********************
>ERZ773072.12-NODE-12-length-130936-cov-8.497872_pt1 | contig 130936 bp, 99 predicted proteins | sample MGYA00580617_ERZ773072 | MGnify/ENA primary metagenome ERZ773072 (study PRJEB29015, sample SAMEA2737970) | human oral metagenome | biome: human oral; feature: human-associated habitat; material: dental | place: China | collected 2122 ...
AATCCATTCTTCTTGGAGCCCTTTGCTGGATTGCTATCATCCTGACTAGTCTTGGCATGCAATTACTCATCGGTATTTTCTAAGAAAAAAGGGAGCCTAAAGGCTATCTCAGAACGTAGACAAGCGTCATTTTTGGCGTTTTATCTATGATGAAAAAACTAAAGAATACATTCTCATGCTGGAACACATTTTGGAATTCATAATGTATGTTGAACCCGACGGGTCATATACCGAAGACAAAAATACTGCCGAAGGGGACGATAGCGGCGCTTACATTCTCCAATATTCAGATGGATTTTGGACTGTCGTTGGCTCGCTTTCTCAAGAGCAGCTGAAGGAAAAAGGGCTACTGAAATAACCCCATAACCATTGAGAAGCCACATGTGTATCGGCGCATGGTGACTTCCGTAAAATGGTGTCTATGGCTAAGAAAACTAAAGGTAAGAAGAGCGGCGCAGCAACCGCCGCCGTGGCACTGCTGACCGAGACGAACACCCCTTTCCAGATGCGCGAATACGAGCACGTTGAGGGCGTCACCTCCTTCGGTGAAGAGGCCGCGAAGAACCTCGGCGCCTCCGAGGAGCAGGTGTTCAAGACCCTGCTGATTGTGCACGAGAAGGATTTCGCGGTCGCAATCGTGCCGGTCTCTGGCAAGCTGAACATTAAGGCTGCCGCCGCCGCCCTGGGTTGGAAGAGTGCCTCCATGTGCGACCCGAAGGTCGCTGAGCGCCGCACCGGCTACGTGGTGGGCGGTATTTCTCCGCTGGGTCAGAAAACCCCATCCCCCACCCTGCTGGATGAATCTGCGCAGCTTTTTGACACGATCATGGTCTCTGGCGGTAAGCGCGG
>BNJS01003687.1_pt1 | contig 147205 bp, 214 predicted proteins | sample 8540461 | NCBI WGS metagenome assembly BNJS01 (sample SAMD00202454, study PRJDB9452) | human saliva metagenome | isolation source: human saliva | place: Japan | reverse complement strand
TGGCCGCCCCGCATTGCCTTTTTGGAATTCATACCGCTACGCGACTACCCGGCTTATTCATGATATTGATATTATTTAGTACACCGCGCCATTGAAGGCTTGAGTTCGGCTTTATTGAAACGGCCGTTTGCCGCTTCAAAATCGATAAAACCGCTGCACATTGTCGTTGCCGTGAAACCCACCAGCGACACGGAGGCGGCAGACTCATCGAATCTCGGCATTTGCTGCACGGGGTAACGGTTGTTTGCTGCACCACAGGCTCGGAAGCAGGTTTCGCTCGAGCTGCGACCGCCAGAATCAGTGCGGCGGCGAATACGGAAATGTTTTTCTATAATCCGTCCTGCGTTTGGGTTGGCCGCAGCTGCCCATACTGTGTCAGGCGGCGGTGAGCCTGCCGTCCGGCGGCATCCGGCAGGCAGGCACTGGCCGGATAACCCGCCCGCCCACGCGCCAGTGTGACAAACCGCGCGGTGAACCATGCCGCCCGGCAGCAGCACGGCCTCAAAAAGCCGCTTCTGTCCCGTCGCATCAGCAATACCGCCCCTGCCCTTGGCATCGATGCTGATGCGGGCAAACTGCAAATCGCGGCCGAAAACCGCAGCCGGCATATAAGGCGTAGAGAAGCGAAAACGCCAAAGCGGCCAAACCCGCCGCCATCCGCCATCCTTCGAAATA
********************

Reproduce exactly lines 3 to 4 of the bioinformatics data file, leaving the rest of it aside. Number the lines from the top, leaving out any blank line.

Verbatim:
>BNJS01003687.1_pt1 | contig 147205 bp, 214 predicted proteins | sample 8540461 | NCBI WGS metagenome assembly BNJS01 (sample SAMD00202454, study PRJDB9452) | human saliva metagenome | isolation source: human saliva | place: Japan | reverse complement strand
TGGCCGCCCCGCATTGCCTTTTTGGAATTCATACCGCTACGCGACTACCCGGCTTATTCATGATATTGATATTATTTAGTACACCGCGCCATTGAAGGCTTGAGTTCGGCTTTATTGAAACGGCCGTTTGCCGCTTCAAAATCGATAAAACCGCTGCACATTGTCGTTGCCGTGAAACCCACCAGCGACACGGAGGCGGCAGACTCATCGAATCTCGGCATTTGCTGCACGGGGTAACGGTTGTTTGCTGCACCACAGGCTCGGAAGCAGGTTTCGCTCGAGCTGCGACCGCCAGAATCAGTGCGGCGGCGAATACGGAAATGTTTTTCTATAATCCGTCCTGCGTTTGGGTTGGCCGCAGCTGCCCATACTGTGTCAGGCGGCGGTGAGCCTGCCGTCCGGCGGCATCCGGCAGGCAGGCACTGGCCGGATAACCCGCCCGCCCACGCGCCAGTGTGACAAACCGCGCGGTGAACCATGCCGCCCGGCAGCAGCACGGCCTCAAAAAGCCGCTTCTGTCCCGTCGCATCAGCAATACCGCCCCTGCCCTTGGCATCGATGCTGATGCGGGCAAACTGCAAATCGCGGCCGAAAACCGCAGCCGGCATATAAGGCGTAGAGAAGCGAAAACGCCAAAGCGGCCAAACCCGCCGCCATCCGCCATCCTTCGAAATA